The key to the success of a religious cult often lies in the close structural similarity between certain traditional spiritual practices like prayer and meditation and its own techniques of hypnosis and mind control…..
by Bill Krohn
Bill Krohn is the American Correspondent for Cahier du Cinema, the French film magazine; author of Hitchock at Work, Stanley Kubrick; film maker of Orson Welles’ documentary: It’s All True. Award-winning writer and filmmaker.
“‘In my view, remote indoctrination is not all that rare.’ That quiet observation explains why Pierre S. Freeman’s The Prisoner of San Jose is one of the few books that has appeared at the outset of the millennium that might help the human race live through the daunting challenges ahead.
A 24-year member of the Ancient Mystical Order of Rosae Crucis, Mr. Freeman has experienced remote indoctrination — total subjugation of the victim’s independent judgment at a distance, as distinguished from the intensive brainwashing techniques used on prisoners and mind control of the kind exercised by communal cults like Heaven’s Gate and Jonestown — at the hands of a modern cult whose roots are purportedly very old, widespread and profound. This is a survivor’s report on the Cult of Cults, one endowed with vast unearned prestige (“Newton was a Rosicrucian”: certainly trumps “Tom Cruise is a Scientologist”!) as well as seasoned cunning in the art of separating members from their souls and their pocketbooks — and ultimately from what Freeman calls, in another eloquently simple phrase, the cherished gift of liberty.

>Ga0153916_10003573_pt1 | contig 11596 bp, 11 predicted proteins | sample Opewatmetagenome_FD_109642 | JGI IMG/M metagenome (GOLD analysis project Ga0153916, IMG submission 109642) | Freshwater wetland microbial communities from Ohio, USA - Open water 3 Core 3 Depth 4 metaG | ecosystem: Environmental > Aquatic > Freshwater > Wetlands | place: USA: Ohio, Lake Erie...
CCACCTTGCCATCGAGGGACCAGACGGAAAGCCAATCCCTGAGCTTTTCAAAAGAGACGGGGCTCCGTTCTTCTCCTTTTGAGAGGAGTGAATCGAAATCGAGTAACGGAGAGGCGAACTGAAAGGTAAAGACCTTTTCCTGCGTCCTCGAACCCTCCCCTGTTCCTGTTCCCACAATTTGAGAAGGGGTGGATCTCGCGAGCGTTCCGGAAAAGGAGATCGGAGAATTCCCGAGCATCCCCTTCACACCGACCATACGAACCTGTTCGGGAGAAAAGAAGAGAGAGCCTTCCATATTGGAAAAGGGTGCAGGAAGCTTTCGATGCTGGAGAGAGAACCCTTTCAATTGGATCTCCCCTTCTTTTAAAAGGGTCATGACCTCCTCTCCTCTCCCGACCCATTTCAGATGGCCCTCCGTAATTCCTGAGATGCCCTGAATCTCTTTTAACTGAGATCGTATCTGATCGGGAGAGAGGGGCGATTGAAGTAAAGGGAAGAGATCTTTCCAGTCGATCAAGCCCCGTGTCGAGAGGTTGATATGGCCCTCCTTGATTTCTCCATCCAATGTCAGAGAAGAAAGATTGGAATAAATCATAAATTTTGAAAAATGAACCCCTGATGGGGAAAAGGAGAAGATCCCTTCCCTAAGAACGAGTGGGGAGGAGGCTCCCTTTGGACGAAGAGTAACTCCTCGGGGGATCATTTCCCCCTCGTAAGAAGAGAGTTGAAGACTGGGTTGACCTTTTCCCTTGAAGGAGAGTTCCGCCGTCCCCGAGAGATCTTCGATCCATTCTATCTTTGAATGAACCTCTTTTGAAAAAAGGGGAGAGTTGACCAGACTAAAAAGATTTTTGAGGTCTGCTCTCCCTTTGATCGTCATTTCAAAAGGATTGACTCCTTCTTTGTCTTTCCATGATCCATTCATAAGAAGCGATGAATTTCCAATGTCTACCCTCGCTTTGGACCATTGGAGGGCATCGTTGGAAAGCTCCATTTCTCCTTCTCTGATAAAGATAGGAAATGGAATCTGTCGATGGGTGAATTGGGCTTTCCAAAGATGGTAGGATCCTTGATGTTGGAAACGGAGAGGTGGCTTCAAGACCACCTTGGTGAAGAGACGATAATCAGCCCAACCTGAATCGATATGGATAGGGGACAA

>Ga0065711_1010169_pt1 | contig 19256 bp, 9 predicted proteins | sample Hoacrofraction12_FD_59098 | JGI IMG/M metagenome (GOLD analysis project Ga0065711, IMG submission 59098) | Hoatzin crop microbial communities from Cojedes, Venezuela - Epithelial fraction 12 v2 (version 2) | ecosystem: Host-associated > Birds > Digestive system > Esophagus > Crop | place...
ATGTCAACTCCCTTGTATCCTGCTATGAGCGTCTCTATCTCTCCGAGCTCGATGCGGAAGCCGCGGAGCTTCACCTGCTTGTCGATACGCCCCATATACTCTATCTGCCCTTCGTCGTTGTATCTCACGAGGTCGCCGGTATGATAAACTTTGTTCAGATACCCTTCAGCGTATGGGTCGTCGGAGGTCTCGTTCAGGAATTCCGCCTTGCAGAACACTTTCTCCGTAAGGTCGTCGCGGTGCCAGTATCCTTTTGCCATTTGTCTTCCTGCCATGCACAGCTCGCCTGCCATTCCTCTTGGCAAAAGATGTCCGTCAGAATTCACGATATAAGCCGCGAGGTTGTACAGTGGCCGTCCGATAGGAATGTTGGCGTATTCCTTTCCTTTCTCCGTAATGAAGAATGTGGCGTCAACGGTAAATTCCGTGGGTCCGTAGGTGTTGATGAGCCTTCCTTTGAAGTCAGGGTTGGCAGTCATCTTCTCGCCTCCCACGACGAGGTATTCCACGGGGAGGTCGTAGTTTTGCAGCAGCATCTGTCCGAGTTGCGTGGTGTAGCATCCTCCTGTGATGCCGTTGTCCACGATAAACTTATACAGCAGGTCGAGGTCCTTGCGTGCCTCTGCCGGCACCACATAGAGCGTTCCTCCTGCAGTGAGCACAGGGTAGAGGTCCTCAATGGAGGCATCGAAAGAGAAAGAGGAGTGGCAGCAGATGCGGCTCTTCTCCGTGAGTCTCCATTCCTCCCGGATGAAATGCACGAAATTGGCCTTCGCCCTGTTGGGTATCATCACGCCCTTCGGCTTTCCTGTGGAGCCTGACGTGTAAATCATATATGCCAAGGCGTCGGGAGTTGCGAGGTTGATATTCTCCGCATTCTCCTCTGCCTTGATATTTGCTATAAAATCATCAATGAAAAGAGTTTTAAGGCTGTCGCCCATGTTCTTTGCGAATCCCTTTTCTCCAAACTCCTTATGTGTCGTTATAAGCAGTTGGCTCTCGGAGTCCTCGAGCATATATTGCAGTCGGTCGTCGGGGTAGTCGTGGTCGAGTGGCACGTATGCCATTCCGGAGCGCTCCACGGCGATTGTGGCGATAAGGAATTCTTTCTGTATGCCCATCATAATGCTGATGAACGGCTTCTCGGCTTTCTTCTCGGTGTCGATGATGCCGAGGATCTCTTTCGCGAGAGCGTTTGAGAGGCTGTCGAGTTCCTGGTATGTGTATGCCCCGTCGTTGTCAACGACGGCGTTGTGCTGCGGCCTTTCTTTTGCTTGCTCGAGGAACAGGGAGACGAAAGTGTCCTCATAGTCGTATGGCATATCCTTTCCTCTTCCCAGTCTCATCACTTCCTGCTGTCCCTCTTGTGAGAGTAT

This courageous personal account of one man’s enslavement and escape from cult programming can be a valuable tool for scrutinizing the baffling state of humanity in a hundred cultures, in developed and developing societies alike. How can young Muslims be programmed to be suicide bombers, operated at a distance by their controllers with a high degree of reliability that puts to shame manufacturers of “smart bombs” and other advanced weaponry? How can citizens of one of the world’s oldest democracies allow themselves to be bused like cattle to the ballot box to vote against a specter called “gay marriage”? — to name only one example American history offers of how venal politicians have embraced Article 16 of Freeman’s “Declaration of Remote Indoctrination”: (“Create a good, solid phobia”) to deprive voters of their inalienable right to democratic representation. What is the technology of human programming, and how has it worked through history to create otherwise baffling phenomena like The Third Reich and American Idol?
By the time you put down this book, Freeman’s experiences with the Rosy Cross (illuminated by many excerpts from the diary he kept during his 24-year mental captivity) will have become a powerful lens for seeing how the aims and strategies of remote indoctrination, which date back to the beginnings of recorded time, are everywhere woven into the fabric of the modern world. His modest account dizzies the imagination by the way it extends our understanding of the term “cult,” but it is also a practical and highly readable guide to offer to anyone you know who is actually in a cult and needs to get out. Read it at your own risk — the world we live in will never look the same to you afterward.”